Another great post from HRMToday.com, regarding employment branding. Employers take notice- if your internal employment brand fails to live up to the hype of your external brand, you’ll be creating a breeding ground for disengaged and untrusting employees. Remember, every new hire you make comes to work in your workplace culture as it exists today, so you can’t build your external brand based on how you want your workforce culture to be in the future. The work of changing your culture begins with your internal branding first.
Show respect, humility and integrity – At one point there was talk of changing the employee discount program. Employees responded very negatively to this news and because of their feedback on how disappointed they were the company decided to leave the program in place, as is. Employees shared this feedback via an online forum “the water cooler.”
Please excuse my pressing need to vent publicly about the onslaught of marketing, promotion, and “education” around the idea that recruiting and consumer marketing are essentially the same function.
Hiring a productive, engaged, long-term employee is extremely different from convincing someone to drop a few dollars on a product or service!
Ahhhh…. that feels better. Now, in full disclosure, I’ve heavily researched the various plants and animals within the “recruitment marketing and technology” ecosystem, and have even written and presented HRCI-certified seminars and webinars to employers across the US and abroad- including Fortune 1000 companies. And if you do a little searching through the archives of this blog, you’ll no doubt find several articles on the process of applying consumer marketing practices to recruitment marketing processes.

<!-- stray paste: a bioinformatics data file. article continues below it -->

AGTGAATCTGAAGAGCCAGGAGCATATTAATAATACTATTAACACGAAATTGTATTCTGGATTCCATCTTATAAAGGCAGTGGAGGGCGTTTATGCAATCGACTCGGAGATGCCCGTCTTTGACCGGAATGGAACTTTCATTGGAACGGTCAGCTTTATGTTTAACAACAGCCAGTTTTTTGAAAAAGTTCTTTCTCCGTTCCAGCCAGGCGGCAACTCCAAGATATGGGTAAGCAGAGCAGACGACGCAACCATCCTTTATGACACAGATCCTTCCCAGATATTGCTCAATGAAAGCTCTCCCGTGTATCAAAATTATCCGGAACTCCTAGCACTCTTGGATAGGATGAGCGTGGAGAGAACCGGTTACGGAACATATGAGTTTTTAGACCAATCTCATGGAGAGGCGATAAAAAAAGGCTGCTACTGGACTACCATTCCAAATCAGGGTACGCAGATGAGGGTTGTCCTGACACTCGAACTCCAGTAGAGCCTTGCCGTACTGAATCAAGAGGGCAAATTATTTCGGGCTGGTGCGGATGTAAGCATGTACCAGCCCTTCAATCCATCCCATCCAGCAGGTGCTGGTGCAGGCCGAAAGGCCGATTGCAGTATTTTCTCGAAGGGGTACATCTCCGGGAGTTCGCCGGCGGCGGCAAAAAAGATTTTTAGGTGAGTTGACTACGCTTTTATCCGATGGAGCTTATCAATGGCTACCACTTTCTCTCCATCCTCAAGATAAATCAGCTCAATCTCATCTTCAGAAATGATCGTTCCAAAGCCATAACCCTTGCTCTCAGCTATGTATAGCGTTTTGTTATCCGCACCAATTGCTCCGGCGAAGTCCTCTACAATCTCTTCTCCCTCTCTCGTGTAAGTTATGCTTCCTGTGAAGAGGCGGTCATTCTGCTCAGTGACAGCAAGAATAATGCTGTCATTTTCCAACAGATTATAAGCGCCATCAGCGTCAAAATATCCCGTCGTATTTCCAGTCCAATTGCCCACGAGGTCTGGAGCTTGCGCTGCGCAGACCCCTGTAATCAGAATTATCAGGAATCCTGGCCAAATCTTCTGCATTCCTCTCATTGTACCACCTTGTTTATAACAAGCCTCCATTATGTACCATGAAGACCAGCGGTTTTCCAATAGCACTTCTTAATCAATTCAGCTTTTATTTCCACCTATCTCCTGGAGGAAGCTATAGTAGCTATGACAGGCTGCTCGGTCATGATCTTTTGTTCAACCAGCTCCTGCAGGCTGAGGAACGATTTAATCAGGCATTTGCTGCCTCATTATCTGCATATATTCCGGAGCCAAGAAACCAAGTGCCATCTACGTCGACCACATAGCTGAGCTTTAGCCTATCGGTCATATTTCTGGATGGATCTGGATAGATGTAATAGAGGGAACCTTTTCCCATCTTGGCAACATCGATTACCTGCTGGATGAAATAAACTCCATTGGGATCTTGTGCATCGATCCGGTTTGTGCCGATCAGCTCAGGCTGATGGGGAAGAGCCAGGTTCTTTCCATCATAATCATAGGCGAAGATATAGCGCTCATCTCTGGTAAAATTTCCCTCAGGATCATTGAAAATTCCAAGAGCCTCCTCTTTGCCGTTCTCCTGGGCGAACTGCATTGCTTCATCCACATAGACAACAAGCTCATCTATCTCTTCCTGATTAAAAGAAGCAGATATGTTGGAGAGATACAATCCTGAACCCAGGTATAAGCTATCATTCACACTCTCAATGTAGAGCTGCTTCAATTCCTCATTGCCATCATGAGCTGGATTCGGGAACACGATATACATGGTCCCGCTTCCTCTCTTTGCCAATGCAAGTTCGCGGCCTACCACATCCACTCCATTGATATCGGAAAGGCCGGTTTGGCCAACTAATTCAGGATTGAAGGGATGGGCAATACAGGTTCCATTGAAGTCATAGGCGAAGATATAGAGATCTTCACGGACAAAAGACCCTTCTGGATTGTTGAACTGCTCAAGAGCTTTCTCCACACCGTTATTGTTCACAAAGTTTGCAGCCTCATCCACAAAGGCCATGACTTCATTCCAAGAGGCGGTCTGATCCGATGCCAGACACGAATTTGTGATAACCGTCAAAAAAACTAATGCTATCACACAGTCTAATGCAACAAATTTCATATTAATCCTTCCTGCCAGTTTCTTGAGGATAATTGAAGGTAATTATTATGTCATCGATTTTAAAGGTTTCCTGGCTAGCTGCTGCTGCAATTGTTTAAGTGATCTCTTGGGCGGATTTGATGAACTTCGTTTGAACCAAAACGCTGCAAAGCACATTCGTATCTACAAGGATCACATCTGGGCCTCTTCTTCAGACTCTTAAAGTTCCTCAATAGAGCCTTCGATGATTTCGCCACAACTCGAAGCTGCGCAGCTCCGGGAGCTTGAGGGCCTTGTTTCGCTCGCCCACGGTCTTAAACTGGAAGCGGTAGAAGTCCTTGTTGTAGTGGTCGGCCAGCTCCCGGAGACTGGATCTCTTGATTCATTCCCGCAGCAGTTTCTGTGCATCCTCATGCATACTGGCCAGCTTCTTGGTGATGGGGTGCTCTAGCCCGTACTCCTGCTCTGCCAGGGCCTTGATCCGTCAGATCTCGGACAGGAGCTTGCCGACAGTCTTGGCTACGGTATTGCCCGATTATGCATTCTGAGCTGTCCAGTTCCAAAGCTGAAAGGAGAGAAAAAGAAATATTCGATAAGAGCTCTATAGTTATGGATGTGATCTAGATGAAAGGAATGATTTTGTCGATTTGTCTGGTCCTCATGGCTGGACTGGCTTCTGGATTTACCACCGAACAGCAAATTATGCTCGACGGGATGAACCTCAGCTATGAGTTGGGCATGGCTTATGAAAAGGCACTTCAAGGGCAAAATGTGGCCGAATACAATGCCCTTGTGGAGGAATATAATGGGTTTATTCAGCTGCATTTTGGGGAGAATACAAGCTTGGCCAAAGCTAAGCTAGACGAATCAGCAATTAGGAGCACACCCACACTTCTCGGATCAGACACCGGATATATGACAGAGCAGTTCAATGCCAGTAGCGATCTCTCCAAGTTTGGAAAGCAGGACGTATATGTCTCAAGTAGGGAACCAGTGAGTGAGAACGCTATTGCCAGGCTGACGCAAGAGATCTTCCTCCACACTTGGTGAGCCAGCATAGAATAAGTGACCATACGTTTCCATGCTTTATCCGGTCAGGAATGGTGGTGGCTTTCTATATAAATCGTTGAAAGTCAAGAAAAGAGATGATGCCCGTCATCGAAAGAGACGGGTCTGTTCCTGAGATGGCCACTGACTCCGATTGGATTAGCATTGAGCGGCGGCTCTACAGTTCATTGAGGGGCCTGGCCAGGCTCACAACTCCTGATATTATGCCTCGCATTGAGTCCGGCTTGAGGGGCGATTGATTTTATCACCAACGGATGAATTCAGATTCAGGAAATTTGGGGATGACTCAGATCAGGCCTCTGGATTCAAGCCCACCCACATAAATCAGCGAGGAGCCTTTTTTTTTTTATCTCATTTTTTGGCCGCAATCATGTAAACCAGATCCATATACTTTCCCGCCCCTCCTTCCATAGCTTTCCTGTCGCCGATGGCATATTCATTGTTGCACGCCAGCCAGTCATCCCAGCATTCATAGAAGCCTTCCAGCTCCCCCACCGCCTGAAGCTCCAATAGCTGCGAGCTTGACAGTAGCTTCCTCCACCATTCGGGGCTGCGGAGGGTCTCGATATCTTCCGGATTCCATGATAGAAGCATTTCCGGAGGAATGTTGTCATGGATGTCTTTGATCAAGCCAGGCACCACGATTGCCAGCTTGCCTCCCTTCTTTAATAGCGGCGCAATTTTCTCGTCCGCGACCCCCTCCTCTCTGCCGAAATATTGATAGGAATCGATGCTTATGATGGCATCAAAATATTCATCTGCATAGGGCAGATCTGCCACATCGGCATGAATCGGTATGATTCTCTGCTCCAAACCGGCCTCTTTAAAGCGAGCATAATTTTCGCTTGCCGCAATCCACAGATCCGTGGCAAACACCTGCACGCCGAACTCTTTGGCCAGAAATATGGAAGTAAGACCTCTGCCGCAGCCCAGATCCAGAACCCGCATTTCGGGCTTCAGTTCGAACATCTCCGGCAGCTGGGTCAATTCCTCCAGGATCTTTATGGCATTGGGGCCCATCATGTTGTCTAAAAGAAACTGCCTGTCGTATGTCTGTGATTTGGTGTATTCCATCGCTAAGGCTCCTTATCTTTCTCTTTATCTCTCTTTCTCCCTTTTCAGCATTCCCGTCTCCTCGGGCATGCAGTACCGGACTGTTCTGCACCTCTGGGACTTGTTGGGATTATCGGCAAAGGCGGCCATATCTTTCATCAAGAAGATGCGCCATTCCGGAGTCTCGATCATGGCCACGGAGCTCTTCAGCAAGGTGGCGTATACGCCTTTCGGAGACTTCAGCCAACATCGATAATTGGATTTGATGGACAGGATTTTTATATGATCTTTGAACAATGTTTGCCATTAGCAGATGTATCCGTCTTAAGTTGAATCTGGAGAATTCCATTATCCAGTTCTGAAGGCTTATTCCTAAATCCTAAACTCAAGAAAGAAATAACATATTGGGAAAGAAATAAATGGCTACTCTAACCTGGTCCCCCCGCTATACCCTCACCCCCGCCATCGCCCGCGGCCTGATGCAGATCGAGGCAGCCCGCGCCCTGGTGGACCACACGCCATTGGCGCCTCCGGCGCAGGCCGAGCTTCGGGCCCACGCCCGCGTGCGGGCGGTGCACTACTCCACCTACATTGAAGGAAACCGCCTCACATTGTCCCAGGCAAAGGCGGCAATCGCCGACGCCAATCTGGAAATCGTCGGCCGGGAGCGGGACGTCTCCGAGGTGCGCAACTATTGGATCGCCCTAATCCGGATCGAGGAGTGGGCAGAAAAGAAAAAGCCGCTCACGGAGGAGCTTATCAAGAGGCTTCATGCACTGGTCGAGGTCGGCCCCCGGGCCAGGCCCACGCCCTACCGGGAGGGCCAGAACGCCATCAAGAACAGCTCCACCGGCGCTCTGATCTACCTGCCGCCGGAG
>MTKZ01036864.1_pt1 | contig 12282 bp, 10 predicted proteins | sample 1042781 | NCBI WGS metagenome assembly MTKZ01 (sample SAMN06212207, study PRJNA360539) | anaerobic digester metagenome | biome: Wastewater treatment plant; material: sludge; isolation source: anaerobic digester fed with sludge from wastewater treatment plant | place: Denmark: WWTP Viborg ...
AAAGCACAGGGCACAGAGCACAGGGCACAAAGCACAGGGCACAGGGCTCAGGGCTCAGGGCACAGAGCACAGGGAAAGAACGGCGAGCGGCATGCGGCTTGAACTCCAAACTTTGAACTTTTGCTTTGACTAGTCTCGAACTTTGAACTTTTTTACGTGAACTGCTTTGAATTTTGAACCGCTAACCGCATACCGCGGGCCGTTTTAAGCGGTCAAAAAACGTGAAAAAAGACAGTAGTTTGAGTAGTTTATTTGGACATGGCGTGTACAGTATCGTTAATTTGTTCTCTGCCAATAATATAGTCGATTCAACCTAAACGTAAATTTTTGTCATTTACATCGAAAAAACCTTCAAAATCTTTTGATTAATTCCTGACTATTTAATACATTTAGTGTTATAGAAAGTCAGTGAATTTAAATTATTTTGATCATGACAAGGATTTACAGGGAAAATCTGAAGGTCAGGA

Now, let me just explain my position to provide a little more clarity. I certainly DO believe that some of the best practices from consumer marketing and consumer branding can be adapted to assist in your recruiting and employment branding processes. Thanks to the power of capitalism in America, enormous amounts of energy, brainpower, time, and money have been dedicated to the refinement of consumer marketing. As a result, we have well-established, mature, and proven concepts that allow organizations to reach, engage, and attract customers.